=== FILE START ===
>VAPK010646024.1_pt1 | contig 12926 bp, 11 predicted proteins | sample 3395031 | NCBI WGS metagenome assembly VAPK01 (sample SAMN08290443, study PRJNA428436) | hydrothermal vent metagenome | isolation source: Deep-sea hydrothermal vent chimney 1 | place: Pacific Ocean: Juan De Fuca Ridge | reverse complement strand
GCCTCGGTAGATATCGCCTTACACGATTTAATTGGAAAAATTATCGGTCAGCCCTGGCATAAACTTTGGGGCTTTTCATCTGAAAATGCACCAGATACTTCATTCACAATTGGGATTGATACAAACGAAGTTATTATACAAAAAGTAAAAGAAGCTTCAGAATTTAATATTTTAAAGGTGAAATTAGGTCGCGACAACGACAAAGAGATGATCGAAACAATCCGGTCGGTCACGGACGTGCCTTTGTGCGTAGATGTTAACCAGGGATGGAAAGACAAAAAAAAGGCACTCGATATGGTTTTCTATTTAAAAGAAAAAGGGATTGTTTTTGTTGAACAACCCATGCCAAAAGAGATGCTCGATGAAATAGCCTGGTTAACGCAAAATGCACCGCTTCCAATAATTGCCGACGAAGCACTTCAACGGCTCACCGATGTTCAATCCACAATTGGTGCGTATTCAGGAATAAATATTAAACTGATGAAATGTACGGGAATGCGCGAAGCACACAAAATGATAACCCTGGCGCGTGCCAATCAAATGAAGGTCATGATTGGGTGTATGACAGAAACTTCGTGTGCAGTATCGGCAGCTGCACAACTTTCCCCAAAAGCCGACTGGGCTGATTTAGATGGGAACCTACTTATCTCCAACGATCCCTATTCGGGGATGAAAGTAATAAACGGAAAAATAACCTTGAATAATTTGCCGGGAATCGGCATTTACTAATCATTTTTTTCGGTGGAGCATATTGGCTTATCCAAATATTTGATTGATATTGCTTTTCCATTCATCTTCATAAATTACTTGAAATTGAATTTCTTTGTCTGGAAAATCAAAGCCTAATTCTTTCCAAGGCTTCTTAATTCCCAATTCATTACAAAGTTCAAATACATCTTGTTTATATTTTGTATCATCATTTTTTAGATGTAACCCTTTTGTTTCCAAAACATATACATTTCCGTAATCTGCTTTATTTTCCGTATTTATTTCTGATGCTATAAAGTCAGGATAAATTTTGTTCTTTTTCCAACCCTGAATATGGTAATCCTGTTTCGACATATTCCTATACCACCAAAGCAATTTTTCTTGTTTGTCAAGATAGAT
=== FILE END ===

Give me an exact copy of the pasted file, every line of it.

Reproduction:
>VAPK010646024.1_pt1 | contig 12926 bp, 11 predicted proteins | sample 3395031 | NCBI WGS metagenome assembly VAPK01 (sample SAMN08290443, study PRJNA428436) | hydrothermal vent metagenome | isolation source: Deep-sea hydrothermal vent chimney 1 | place: Pacific Ocean: Juan De Fuca Ridge | reverse complement strand
GCCTCGGTAGATATCGCCTTACACGATTTAATTGGAAAAATTATCGGTCAGCCCTGGCATAAACTTTGGGGCTTTTCATCTGAAAATGCACCAGATACTTCATTCACAATTGGGATTGATACAAACGAAGTTATTATACAAAAAGTAAAAGAAGCTTCAGAATTTAATATTTTAAAGGTGAAATTAGGTCGCGACAACGACAAAGAGATGATCGAAACAATCCGGTCGGTCACGGACGTGCCTTTGTGCGTAGATGTTAACCAGGGATGGAAAGACAAAAAAAAGGCACTCGATATGGTTTTCTATTTAAAAGAAAAAGGGATTGTTTTTGTTGAACAACCCATGCCAAAAGAGATGCTCGATGAAATAGCCTGGTTAACGCAAAATGCACCGCTTCCAATAATTGCCGACGAAGCACTTCAACGGCTCACCGATGTTCAATCCACAATTGGTGCGTATTCAGGAATAAATATTAAACTGATGAAATGTACGGGAATGCGCGAAGCACACAAAATGATAACCCTGGCGCGTGCCAATCAAATGAAGGTCATGATTGGGTGTATGACAGAAACTTCGTGTGCAGTATCGGCAGCTGCACAACTTTCCCCAAAAGCCGACTGGGCTGATTTAGATGGGAACCTACTTATCTCCAACGATCCCTATTCGGGGATGAAAGTAATAAACGGAAAAATAACCTTGAATAATTTGCCGGGAATCGGCATTTACTAATCATTTTTTTCGGTGGAGCATATTGGCTTATCCAAATATTTGATTGATATTGCTTTTCCATTCATCTTCATAAATTACTTGAAATTGAATTTCTTTGTCTGGAAAATCAAAGCCTAATTCTTTCCAAGGCTTCTTAATTCCCAATTCATTACAAAGTTCAAATACATCTTGTTTATATTTTGTATCATCATTTTTTAGATGTAACCCTTTTGTTTCCAAAACATATACATTTCCGTAATCTGCTTTATTTTCCGTATTTATTTCTGATGCTATAAAGTCAGGATAAATTTTGTTCTTTTTCCAACCCTGAATATGGTAATCCTGTTTCGACATATTCCTATACCACCAAAGCAATTTTTCTTGTTTGTCAAGATAGAT